Days like Easter are special and stay in children's memories forever. Eating things like Easter eggs and other treats are such a big part of the day that, personally, I don't worry about it at all. However, it can all easily (!) get a bit out of hand so it can be very helpful to have some healthier, lower sugar alternatives or additions. These recipes are also great for children, like my own son, who can't eat regular shop bought treats due to being dairy or gluten intolerant. These are my favourite healthy options - I love all of them because kids love them, they are pretty good for you and most importantly are simple and don't require too much fathing around - Nobody has time for that on busy family days like Easter!
Chocolate Peanut butter nests
One of my favourite treats from childhood was chocolate rice krispie treats.
This version here from "Joy Food Sunshine" is gluten and dairy free and has a lot less sugar than the ones I used to eat. They also have a good amount of protein in there to help minimise the sugar rush.
These are also perfect for dairy free children as she uses coconut oil as the butter substitute rather than margarine. If you wanted to keep these vegan you could add jelly beans as the 'eggs'. My son is ok with a little bit of dairy so I just use Cadbury's mini eggs.
Easter Egg Lunch Hunt
This recipe here from Glue Stick Blog is brilliant as you can pick whatever foods you know your child will like. You can also try adding some new foods that they might not notice amongst the sea of colour! Using the little plastic eggs as a 'hunt' is a great idea.
Fruit and vegetable Easter Bunny
Easter Bunny Trail Mix
I love this recipe here from My Fussy Eater. It is such a simple idea but one that children will love. You can use any mixture of foods you have to hand and and it is the perfect recipe to get children involved too as they love mixing things up like this.
Fruit cup Easter Chicks
Finally I love this ingenious idea here from the blog No Biggie.
One of those ideas that would be impossible to turn into a Pinterest Fail even for non creative types like myself!
Takes seconds and you have a very cute snack on your hands that would also work for breakfast or lunch too.
In the Paleo diet there is considerable focus on grass-fed meat. This is because grass-fed meat contains a higher level of nutrients and a healthier ratio of healthy fats compared to regular produce. It is also more sustainable and environmentally-friendly.
However, whilst there are many farming methods in Scotland and across the UK, the labelling laws are not yet clear on this issue. Only a few farms sell grass-fed or pasture-fed meat that meet the requirements of the Pasture Fed Livestock Association and can label their products 'pasture for life'. I have yet to see this label in supermarkets so currently I just try and buy organic meat when possible.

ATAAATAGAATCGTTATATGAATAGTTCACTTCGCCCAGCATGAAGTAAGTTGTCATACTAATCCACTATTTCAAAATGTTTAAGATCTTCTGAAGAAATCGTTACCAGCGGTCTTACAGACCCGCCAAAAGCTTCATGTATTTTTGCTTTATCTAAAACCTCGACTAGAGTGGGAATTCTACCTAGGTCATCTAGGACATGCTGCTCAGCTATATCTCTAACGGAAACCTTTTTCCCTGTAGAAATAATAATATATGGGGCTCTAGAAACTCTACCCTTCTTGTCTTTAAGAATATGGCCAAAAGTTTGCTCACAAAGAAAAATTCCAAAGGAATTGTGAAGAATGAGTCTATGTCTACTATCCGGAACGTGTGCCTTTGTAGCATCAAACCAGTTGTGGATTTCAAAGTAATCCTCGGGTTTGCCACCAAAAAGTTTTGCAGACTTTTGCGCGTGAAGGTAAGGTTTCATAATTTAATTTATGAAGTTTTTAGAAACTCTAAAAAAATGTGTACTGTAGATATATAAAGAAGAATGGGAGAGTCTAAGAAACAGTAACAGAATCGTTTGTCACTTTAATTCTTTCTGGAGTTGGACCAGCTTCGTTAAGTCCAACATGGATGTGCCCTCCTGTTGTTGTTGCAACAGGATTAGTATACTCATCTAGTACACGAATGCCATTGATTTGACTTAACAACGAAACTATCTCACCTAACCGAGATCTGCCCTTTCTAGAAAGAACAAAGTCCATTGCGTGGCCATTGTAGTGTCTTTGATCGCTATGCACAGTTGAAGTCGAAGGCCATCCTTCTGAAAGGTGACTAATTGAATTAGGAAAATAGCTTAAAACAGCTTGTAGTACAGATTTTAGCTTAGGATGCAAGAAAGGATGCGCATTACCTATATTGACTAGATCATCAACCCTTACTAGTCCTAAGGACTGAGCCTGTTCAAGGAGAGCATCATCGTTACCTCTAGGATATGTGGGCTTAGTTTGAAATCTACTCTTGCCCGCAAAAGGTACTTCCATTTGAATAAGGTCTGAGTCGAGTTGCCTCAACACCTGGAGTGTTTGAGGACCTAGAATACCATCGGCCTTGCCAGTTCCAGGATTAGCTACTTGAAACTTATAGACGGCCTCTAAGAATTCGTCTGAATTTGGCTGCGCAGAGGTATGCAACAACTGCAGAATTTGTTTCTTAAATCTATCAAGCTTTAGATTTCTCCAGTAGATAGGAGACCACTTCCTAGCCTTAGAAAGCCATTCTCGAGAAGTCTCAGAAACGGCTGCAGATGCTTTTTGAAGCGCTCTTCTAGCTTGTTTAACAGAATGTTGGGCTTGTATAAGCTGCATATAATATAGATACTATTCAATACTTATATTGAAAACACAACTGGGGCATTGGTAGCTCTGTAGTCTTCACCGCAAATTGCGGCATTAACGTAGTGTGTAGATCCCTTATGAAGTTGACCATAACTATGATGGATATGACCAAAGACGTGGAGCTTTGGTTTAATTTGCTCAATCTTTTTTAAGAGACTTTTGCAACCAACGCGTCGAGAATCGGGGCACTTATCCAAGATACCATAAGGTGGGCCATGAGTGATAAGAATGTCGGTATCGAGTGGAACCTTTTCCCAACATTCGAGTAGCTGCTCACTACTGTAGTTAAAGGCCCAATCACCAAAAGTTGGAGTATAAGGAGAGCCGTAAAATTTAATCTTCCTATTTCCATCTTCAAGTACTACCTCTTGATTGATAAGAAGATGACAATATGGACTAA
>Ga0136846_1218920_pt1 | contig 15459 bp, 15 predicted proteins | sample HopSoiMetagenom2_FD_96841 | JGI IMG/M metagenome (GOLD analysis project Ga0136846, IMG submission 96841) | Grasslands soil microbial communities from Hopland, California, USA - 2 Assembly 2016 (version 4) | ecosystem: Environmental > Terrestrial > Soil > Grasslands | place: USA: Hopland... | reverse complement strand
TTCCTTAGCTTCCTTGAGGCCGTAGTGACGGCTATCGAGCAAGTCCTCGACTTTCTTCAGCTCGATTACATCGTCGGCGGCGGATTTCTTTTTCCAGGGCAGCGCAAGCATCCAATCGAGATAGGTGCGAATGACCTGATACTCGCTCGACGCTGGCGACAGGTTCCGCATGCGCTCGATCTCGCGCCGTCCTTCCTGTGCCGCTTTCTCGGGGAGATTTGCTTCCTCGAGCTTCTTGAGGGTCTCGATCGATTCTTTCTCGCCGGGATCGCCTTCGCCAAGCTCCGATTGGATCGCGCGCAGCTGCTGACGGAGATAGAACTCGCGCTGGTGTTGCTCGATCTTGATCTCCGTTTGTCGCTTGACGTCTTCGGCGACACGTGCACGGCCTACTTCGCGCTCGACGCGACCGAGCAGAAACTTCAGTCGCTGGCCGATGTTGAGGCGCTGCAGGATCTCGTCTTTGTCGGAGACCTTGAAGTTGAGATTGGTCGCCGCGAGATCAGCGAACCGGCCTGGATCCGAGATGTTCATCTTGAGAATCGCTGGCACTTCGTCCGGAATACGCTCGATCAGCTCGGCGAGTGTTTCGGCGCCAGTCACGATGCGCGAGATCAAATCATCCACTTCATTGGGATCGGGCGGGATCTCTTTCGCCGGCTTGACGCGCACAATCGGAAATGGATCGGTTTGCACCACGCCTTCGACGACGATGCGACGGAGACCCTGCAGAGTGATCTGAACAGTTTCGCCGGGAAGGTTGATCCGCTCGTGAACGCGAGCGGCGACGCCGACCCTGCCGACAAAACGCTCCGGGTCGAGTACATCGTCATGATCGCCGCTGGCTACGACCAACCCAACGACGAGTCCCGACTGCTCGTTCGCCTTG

However, if you have any significant health problems, are trying to heal an auto-immune condition or just want to take your health to the next level then it is possible to buy grass-fed meat in Scotland. One of the best ways is to go straight to the suppliers via Farms and Farm shops. There is a list on my website here under Paleo Resources. If you can buy meat in bulk and then freeze it, that can also be highly cost effective too. Another good source is to visit your local Farmers market. A list of markets are available here to browse through. Again, Farmers' markets can be a lot more affordable than you might think as they cut out the middle man.
Personally, I wouldn't let not being able to buy grass fed meat put you off starting a Paleo diet. You can still have an extremely healthy diet without it. Switching to a Paleo diet from a standard Scottish diet will immediately (and vastly!) increase the amount of nutrients you eat, reduce inflammation, and lead to good gut health which we increasingly know is vital for well-being.
If you just want to focus on buying organic meat, my recent blog post here details my experience of shopping for organic meat in supermarkets. There also seems to be healthier meat products continually coming on to the market. Marks and Spencer's now sell nitrate- free bacon and the Northern Irish company Finnebrogue sell nitrate-free ham, bacon and sausages in some Scottish Sainsburys stores. I think these items will become more common place as consumers become more aware of the links between nitrates in meat and some serious health conditions.
Whilst I try to buy organic, my diet most definitely contains non organic meat (more trips to fast food places with my young son than I care to admit!) and I don't fret about it - I just try and buy the best meat I can depending on availability and cost. It is also important to say that whilst meat seems to be intrinsically (and weirdly) connected with the Paleo diet in mainstream media, in reality it can play a relatively small role in the Paleo diet.
Whilst proteins, such as meat, fish and eggs, are important for health, the bulk of our meals should ideally contain as wide a range of plant based foods as possible. A good rule of thumb is to have at least half your plate with vegetables or salads and to include approximately a palm sized amount of protein (or a quarter of your plate). The remaining quarter can be made up of healthy fats and healthy carbohydrates such as starchy vegetables or fruit.
I hope this helps you find the foods you want to eat. I would love to hear if you have found any other good sources of quality meat in Scotland or how you include other good sources of protein too. Feel free to comment in the section below,
Shopping for a Paleo diet and buying fresh, unprocessed food should, in theory, be a doddle. However, it can sometimes be a bit more challenging than it first appears. Whilst fruit and vegetables are easy to find, shopping for other ingredients isn't always straightforward.
In order to get all you need (and at a reasonable price) you do sometimes have to shop around. I haven't, as yet, found a one stop shop for everything. I do a lot of schlepping around from shop to shop so I thought I would share what I have learnt. This is, of course, highly subjective and doesn't cover all supermarkets (I don't go to Lidl or Asda very often for example) but it may help point you in the right direction and save you some journeys.